A LEADING surgeon has told how a recent spate of gangland shootings has led to injuries he first treated during drugs wars in Miami.
Consultant surgeon Jim McCaul specialises in treating severe head and neck injuries at Glasgow’s Queen Elizabeth University Hospital.
He trained in a Florida hospital, where he treated numerous shooting victims, and says, since returning to Glasgow six months ago, he has seen many similar injuries.
Mr McCaul, 49, a maxillofacial surgeon who is qualified as both a doctor and a dentist, said: “I am now operating on patients who are the victims of shootings as I saw previously in Miami.
“Those who reach hospital alive have considerable head and neck injuries.”
Speaking of his experiences in both Miami and Glasgow, he said whether a shooting was fatal or not depended on a number of factors.
“The extent of the injury depends on factors such as the weapon used and whether anything got in the way to slow down the bullet before it hit the victim,” said Mr McCaul.
“Anything that gets in the way of a bullet, such as a car window, slows it down.
“Knowing how to repair these injuries takes an understanding of ballistics and how much damage and trauma bullets can cause.
“I have operated on patients who survived more on luck than anything else.
“Some arrive at the hospital, still being able to speak.
“But we have to act fast and intubate them [insert a breathing down their windpipe] before the injured tissue swells enough to close over their airways.”
During his time at Jackson Memorial Hospital in Miami, he assisted with operations involving patients who were shot by accident at home, to those caught up in armed hold-ups.
They included a woman who was shot in the back of the neck after she was held up at a
drive-through cash point.
“She put her foot down on the accelerator and the gunman shot at the car, hitting her through the back of the neck, with the bullet shattering the front of her face as it exited,” he said.
“The window had slowed down the bullet and she survived.”
The Glasgow unit is one of the busiest in Europe and attracts surgical trainees from all over the world.
Half the head and neck injuries treated there are caused by violence or accidents. The remainder are people who have had cancer.
He said the team saw “skulls, jaws and cheekbones fractured by trauma from baseball bats, punches and knives.
“The others include those injured in car accidents or DIY jobs which went seriously wrong.
“I had a man who fell while cutting tree branches with a saw.
“It struck his face on the way down, but he survived. He was quite philosophical about it all.
“Others have been injured falling from ladders.”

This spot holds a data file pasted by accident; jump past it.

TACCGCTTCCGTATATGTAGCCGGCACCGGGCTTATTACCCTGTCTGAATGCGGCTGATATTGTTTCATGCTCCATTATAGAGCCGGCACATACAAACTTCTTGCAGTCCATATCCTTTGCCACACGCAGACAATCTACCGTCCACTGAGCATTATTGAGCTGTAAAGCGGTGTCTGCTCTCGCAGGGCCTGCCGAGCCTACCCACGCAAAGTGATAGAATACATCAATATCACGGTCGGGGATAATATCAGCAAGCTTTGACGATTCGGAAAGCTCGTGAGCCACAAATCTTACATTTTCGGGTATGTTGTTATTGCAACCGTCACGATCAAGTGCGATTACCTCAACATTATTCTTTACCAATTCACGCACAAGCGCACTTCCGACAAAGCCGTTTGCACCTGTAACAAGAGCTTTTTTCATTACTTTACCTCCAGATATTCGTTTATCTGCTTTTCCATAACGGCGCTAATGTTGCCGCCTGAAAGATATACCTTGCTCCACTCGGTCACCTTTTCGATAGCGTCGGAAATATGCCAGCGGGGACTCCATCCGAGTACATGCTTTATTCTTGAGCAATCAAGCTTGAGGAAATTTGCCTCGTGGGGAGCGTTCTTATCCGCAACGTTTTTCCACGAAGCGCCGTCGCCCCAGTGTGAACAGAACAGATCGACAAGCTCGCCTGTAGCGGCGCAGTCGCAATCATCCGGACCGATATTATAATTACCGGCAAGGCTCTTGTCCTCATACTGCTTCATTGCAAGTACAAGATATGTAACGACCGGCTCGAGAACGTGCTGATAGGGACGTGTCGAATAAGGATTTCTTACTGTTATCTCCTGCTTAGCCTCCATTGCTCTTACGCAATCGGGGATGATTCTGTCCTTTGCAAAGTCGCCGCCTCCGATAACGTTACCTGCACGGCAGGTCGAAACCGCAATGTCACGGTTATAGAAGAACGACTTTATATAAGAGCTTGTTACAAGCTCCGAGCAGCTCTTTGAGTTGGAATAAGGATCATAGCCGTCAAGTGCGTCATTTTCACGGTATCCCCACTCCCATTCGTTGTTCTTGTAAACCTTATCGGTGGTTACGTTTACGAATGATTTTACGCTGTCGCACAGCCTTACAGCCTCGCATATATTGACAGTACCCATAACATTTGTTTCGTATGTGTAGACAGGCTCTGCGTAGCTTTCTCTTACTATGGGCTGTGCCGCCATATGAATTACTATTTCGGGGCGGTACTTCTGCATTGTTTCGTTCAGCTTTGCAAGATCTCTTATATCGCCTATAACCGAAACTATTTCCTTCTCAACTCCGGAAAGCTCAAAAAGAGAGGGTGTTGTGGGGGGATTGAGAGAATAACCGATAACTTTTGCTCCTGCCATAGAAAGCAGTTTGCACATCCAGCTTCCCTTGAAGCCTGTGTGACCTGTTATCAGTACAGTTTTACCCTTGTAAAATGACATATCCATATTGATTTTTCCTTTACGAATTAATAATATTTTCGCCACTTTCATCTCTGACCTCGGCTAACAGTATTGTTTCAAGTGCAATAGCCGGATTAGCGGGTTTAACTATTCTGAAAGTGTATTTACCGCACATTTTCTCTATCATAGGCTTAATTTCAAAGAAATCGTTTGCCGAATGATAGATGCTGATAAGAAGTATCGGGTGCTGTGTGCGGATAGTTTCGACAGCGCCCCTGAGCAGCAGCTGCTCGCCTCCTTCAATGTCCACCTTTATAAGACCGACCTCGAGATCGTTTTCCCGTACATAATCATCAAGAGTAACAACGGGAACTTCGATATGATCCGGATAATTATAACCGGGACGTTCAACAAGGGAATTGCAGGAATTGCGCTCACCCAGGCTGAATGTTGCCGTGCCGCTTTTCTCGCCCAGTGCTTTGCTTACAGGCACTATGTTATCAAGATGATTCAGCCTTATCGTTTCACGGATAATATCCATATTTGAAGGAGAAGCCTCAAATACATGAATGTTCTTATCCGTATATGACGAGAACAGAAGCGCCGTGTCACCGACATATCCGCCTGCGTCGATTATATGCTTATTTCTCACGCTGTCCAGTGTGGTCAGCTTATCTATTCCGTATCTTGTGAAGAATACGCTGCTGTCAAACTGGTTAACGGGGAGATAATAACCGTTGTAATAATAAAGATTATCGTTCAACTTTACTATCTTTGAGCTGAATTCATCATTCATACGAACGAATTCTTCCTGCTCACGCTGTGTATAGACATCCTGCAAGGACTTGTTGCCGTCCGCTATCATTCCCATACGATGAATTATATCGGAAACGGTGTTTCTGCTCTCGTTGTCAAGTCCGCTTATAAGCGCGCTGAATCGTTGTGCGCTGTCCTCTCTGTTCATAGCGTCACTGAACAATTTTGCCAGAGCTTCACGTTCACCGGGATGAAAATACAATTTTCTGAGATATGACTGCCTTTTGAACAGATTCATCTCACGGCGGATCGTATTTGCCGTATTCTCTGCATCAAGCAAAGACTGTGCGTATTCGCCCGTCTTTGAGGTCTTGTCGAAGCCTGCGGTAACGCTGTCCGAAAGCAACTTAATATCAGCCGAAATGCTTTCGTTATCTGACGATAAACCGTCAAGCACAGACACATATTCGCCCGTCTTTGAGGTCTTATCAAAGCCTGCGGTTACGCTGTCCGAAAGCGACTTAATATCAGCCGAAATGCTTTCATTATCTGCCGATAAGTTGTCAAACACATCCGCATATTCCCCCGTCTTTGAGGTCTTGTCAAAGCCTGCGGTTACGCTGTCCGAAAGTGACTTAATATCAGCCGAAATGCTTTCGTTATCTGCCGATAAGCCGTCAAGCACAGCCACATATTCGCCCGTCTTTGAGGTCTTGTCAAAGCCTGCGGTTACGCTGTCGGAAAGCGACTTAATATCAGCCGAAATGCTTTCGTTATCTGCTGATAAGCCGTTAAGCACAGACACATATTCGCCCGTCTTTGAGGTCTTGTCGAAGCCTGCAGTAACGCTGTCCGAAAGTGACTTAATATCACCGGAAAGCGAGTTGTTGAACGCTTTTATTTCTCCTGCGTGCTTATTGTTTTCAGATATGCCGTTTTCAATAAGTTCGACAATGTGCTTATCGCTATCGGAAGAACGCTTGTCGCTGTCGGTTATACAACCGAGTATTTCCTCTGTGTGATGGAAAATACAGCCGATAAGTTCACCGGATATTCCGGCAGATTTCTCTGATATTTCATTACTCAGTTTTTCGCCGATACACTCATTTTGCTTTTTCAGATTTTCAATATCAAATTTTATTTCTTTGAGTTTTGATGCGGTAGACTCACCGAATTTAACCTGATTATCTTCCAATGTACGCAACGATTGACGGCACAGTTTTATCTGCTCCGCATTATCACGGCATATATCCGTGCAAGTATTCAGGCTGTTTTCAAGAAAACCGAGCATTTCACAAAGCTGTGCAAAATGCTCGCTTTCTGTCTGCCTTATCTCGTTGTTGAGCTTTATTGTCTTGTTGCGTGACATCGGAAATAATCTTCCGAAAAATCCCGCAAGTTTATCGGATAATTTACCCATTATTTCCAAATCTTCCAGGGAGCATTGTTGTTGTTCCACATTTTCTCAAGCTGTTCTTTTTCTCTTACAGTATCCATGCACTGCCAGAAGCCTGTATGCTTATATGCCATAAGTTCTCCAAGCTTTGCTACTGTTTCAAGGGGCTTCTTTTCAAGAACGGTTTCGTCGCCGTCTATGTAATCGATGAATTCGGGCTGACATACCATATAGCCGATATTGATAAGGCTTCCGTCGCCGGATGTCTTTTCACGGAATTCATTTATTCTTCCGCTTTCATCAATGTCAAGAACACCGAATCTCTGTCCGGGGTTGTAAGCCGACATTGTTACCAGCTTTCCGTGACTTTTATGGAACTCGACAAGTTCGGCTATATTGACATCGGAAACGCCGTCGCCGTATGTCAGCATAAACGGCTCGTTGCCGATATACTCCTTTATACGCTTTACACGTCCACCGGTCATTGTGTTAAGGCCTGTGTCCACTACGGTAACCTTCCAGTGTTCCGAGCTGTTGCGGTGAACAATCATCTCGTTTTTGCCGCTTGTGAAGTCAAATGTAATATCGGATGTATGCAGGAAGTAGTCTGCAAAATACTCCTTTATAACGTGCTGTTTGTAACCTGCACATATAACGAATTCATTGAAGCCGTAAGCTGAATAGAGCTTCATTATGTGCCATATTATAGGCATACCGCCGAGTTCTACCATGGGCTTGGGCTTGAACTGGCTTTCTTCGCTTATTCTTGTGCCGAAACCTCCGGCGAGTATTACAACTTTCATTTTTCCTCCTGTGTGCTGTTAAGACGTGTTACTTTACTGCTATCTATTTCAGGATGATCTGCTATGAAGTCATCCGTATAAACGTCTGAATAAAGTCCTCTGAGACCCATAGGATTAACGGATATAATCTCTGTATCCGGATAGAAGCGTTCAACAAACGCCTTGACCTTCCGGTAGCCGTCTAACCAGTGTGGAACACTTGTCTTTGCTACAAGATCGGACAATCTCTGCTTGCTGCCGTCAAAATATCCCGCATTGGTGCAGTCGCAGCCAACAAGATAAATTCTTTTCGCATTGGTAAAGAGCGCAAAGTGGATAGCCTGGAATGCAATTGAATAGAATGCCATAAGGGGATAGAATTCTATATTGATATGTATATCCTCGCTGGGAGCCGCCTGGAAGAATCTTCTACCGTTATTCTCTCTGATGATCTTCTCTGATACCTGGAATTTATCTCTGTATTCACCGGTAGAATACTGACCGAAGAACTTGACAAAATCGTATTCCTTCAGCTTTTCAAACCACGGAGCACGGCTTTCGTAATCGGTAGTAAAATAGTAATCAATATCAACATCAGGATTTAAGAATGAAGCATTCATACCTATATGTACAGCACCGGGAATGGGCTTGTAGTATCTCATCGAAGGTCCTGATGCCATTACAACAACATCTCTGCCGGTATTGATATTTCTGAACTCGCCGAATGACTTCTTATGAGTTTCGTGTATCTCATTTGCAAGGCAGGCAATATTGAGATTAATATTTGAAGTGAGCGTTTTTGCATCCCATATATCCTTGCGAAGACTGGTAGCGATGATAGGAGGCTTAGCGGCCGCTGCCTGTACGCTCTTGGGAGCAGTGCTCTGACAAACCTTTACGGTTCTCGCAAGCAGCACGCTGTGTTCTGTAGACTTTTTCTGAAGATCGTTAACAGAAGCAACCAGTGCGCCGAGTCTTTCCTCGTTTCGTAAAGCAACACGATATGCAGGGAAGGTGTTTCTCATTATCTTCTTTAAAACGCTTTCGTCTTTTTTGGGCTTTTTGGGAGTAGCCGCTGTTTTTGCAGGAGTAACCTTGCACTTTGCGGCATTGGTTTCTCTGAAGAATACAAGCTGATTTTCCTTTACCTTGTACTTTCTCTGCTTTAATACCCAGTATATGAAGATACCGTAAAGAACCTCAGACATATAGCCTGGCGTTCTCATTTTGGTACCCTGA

Mr McCaul said that right-handed people are more likely to be injured on the left side of their faces.
“We are better at protecting our dominant side, and since 90-95% of us are right-handed, most assault blows strike the left side of the face.
“The opposite is true of left-handed patients.”
Mr McCaul said many of the techniques used today in operating on head injuries were pioneered during the First World War.
Surgeon Harold Gillies, a New Zealander, wrote the original rule book on rebuilding faces from his experience of operating on at least 4000 British and New Zealand soldiers who had been mutilated by bullets and shrapnel.
This was when tissue grafting was first used.
Injuries included noses, ears, jaws being sheared off and eyes sometimes gouged out by
red-hot shrapnel, covered in mud containing bacteria.
Mr McCaul said: “Much of what we know today goes back to Harold Gillies’ First War surgery.
“There have been many advances since but his work was pioneering.
“The results of his surgery were remarkable for their time.”
Professor: Bystanders will be killed in the crossfire
Scotland’s largest city has endured a spate of shootings on its streets in the past 15 months that have left many victims injured or dead.
Guns have been used in a number of drive-by attacks linked to gangland feuds in Glasgow.
Last month, David Scott, 33, was sentenced to life after shooting Euan “EJ” Johnston at traffic lights in 2016. There have been many more shootings since.
This year alone, there have been at least eight gun-related incidents including an attack on football coach Paul MColl, who survived being shot twice in February and, in April, the fatal shooting of Kenny Reilly, 29, who died after being shot six times while in his car.
Last year, there were at least eight incidents when guns were fired including the fatal shooting of Jamie Lee, 22, and an attack on gangland figure Robert Daniel, 42, in what police believe was one of several tit-for-tat attacks as his family feud with the rival Lyons crime clan.
Some observers believe criminals are more willing to use guns in public places since the fatal shooting of Kevin “Gerbil” Carroll in a supermarket car park in Glasgow in 2010.
Leading criminologist Professor David Wilson believes it is only a matter of time before a member of the public is killed in crossfire.
“These turf wars are caused by drug dealers fighting over territories and a population of